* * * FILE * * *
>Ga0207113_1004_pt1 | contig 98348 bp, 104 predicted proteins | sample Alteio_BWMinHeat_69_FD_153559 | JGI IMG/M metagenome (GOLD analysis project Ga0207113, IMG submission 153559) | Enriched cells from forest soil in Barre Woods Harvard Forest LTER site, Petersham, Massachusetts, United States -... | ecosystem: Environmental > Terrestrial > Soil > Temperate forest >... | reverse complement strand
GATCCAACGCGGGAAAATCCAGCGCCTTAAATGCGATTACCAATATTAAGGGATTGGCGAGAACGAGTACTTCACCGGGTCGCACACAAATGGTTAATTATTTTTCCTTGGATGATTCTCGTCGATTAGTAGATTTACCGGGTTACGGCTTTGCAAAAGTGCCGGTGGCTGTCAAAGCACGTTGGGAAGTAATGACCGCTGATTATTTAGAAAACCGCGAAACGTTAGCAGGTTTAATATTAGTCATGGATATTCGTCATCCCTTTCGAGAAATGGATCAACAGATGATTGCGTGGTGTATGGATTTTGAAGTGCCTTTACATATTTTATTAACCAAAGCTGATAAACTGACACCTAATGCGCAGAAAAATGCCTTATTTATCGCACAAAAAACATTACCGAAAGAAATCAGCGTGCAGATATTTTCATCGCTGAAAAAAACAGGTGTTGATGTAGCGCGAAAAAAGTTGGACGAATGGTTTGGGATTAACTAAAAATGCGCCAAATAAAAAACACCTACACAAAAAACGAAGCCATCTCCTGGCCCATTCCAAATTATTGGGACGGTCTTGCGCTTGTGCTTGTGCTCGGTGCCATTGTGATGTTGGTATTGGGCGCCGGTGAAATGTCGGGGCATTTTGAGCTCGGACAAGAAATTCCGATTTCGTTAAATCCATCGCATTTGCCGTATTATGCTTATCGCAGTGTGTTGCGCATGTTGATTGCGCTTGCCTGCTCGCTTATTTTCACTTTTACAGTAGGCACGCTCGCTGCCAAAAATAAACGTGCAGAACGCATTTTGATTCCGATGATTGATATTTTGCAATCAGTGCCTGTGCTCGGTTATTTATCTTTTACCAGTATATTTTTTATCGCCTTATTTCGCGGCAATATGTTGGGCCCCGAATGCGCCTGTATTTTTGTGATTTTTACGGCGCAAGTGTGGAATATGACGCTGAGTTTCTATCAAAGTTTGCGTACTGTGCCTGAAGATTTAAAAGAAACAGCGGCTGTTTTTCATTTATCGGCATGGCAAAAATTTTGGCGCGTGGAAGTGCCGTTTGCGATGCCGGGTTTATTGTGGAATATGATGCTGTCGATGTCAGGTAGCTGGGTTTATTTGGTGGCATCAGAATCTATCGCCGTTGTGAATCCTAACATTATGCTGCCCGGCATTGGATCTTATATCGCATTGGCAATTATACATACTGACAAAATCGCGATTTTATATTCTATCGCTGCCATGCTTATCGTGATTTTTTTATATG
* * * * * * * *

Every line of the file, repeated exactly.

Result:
>Ga0207113_1004_pt1 | contig 98348 bp, 104 predicted proteins | sample Alteio_BWMinHeat_69_FD_153559 | JGI IMG/M metagenome (GOLD analysis project Ga0207113, IMG submission 153559) | Enriched cells from forest soil in Barre Woods Harvard Forest LTER site, Petersham, Massachusetts, United States -... | ecosystem: Environmental > Terrestrial > Soil > Temperate forest >... | reverse complement strand
GATCCAACGCGGGAAAATCCAGCGCCTTAAATGCGATTACCAATATTAAGGGATTGGCGAGAACGAGTACTTCACCGGGTCGCACACAAATGGTTAATTATTTTTCCTTGGATGATTCTCGTCGATTAGTAGATTTACCGGGTTACGGCTTTGCAAAAGTGCCGGTGGCTGTCAAAGCACGTTGGGAAGTAATGACCGCTGATTATTTAGAAAACCGCGAAACGTTAGCAGGTTTAATATTAGTCATGGATATTCGTCATCCCTTTCGAGAAATGGATCAACAGATGATTGCGTGGTGTATGGATTTTGAAGTGCCTTTACATATTTTATTAACCAAAGCTGATAAACTGACACCTAATGCGCAGAAAAATGCCTTATTTATCGCACAAAAAACATTACCGAAAGAAATCAGCGTGCAGATATTTTCATCGCTGAAAAAAACAGGTGTTGATGTAGCGCGAAAAAAGTTGGACGAATGGTTTGGGATTAACTAAAAATGCGCCAAATAAAAAACACCTACACAAAAAACGAAGCCATCTCCTGGCCCATTCCAAATTATTGGGACGGTCTTGCGCTTGTGCTTGTGCTCGGTGCCATTGTGATGTTGGTATTGGGCGCCGGTGAAATGTCGGGGCATTTTGAGCTCGGACAAGAAATTCCGATTTCGTTAAATCCATCGCATTTGCCGTATTATGCTTATCGCAGTGTGTTGCGCATGTTGATTGCGCTTGCCTGCTCGCTTATTTTCACTTTTACAGTAGGCACGCTCGCTGCCAAAAATAAACGTGCAGAACGCATTTTGATTCCGATGATTGATATTTTGCAATCAGTGCCTGTGCTCGGTTATTTATCTTTTACCAGTATATTTTTTATCGCCTTATTTCGCGGCAATATGTTGGGCCCCGAATGCGCCTGTATTTTTGTGATTTTTACGGCGCAAGTGTGGAATATGACGCTGAGTTTCTATCAAAGTTTGCGTACTGTGCCTGAAGATTTAAAAGAAACAGCGGCTGTTTTTCATTTATCGGCATGGCAAAAATTTTGGCGCGTGGAAGTGCCGTTTGCGATGCCGGGTTTATTGTGGAATATGATGCTGTCGATGTCAGGTAGCTGGGTTTATTTGGTGGCATCAGAATCTATCGCCGTTGTGAATCCTAACATTATGCTGCCCGGCATTGGATCTTATATCGCATTGGCAATTATACATACTGACAAAATCGCGATTTTATATTCTATCGCTGCCATGCTTATCGTGATTTTTTTATATG